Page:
How to attract investment in Ukraine
By the time then-u.s. Vice President Joe Biden got up on July 13, 2015, in Washington, D.C. and said Ukraine has “got to put people in jail,” Ukrainians and their friends abroad were already frustrated by the willful lack of progress in the corruption fight. It’s only gotten worse. More than two years after Biden spoke, Ukraine hasn't convicted anybody of consequence for corruption. The courts, prosecutors and police remain unreformed, ineffective, distrusted and tools of politicians and oligarchs. New anti-corruption institutions are useless without functioning courts.
Here’s what Finance Minister Oleksandr Danyliuk recently had to say: “Law enforcement stayed in the 20th century while the country is in the 21st century. If our court system is not ready, general system, to deal with corruption charges, then we need to, in the very short time, set up the anti-corruption court, to deal with such offenses. Then people will see that the fight with corruption is serious.” Back to Biden at the U.s.-ukraine Business Forum: “Corruption siphons away resources. It weakens economic growth. It destroys trust in government. It hollows out militaries. And it’s an affront to the dignity of the people of Ukraine.”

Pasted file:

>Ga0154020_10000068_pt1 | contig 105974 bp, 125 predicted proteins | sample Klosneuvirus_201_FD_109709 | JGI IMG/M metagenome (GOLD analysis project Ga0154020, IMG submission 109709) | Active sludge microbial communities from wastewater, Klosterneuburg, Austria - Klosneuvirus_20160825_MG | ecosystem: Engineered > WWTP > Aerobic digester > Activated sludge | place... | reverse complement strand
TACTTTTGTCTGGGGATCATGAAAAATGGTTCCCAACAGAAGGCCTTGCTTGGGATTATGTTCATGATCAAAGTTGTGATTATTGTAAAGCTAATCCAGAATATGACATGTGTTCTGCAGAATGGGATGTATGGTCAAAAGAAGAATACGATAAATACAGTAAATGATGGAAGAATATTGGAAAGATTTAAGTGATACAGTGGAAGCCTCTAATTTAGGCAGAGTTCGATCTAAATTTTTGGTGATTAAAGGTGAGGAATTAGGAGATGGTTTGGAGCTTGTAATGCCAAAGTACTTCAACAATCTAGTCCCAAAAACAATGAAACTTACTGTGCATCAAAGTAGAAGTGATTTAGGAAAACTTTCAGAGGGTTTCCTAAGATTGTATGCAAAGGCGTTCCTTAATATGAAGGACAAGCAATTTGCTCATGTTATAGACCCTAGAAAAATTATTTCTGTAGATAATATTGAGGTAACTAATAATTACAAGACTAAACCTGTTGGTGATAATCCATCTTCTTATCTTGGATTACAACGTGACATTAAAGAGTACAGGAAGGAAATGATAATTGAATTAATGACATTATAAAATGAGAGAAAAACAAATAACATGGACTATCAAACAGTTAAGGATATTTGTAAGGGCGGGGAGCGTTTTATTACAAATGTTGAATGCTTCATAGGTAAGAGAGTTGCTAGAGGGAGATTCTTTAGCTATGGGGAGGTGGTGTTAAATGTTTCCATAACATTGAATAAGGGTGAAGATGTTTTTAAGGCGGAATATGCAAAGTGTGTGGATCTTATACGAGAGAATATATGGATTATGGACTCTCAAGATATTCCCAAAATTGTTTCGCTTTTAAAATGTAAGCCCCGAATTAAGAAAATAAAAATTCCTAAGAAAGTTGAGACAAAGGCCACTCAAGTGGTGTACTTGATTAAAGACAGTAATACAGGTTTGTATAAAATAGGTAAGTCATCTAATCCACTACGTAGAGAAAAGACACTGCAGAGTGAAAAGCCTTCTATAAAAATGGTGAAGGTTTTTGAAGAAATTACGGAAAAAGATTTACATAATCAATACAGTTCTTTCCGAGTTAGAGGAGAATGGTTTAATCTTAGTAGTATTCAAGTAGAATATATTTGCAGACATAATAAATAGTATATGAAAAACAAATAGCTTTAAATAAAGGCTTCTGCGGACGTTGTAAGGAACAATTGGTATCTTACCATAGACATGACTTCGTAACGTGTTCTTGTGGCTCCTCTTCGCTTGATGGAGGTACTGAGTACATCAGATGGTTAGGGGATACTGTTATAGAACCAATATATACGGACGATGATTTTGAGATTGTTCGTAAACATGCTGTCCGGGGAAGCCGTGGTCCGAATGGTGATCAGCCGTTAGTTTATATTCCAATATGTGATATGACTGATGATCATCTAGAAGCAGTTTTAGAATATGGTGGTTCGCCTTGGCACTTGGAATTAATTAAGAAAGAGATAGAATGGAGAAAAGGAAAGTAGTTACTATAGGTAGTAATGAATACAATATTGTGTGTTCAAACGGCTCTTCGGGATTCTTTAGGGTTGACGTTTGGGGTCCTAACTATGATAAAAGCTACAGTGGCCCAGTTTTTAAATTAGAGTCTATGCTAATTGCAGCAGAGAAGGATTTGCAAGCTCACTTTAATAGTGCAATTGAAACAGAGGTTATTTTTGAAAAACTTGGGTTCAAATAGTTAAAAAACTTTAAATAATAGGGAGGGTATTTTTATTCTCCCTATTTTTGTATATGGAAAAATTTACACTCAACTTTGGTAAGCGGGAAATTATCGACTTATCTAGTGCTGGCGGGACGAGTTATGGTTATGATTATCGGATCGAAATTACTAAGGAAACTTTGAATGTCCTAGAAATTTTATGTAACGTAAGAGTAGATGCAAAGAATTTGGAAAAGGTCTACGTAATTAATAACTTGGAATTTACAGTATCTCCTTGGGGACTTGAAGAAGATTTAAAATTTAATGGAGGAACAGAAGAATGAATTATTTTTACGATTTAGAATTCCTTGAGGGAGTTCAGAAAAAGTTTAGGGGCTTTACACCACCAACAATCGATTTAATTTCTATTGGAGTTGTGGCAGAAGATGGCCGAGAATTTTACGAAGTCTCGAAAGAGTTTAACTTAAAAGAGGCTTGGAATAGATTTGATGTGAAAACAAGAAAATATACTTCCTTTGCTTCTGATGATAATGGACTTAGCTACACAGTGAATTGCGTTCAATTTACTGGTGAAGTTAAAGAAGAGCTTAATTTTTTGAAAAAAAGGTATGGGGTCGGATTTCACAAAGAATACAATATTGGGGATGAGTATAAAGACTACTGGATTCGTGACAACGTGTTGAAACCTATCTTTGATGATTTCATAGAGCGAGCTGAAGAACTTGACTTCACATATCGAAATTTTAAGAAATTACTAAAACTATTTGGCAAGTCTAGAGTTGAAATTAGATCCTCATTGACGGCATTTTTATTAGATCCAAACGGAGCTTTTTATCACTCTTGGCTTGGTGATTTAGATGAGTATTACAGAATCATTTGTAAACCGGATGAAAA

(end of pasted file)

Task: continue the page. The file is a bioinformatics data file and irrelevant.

For Ukraine to attract foreign direct investment, create good jobs and reverse an exodus of millions of Ukrainians, the nation must establish rule of law, end impunity and create trustworthy institutions.. Ukraine’s economy and politics are still dominated by oligarchs and kleptocrats. Top leaders — President Petro Poroshenko, Prosecutor General Yuriy Lutsenko and Interior Minister Arsen Avakov — are imitating the fight against corruption while obstructing meaningful change, such as blocking the creation of independent anti-corruption courts. Many of the “new” Supreme Court justices to be seated soon look very much like the discredited “old” ones.
When Ukraine’s leaders get serious about fighting corruption, investment will come.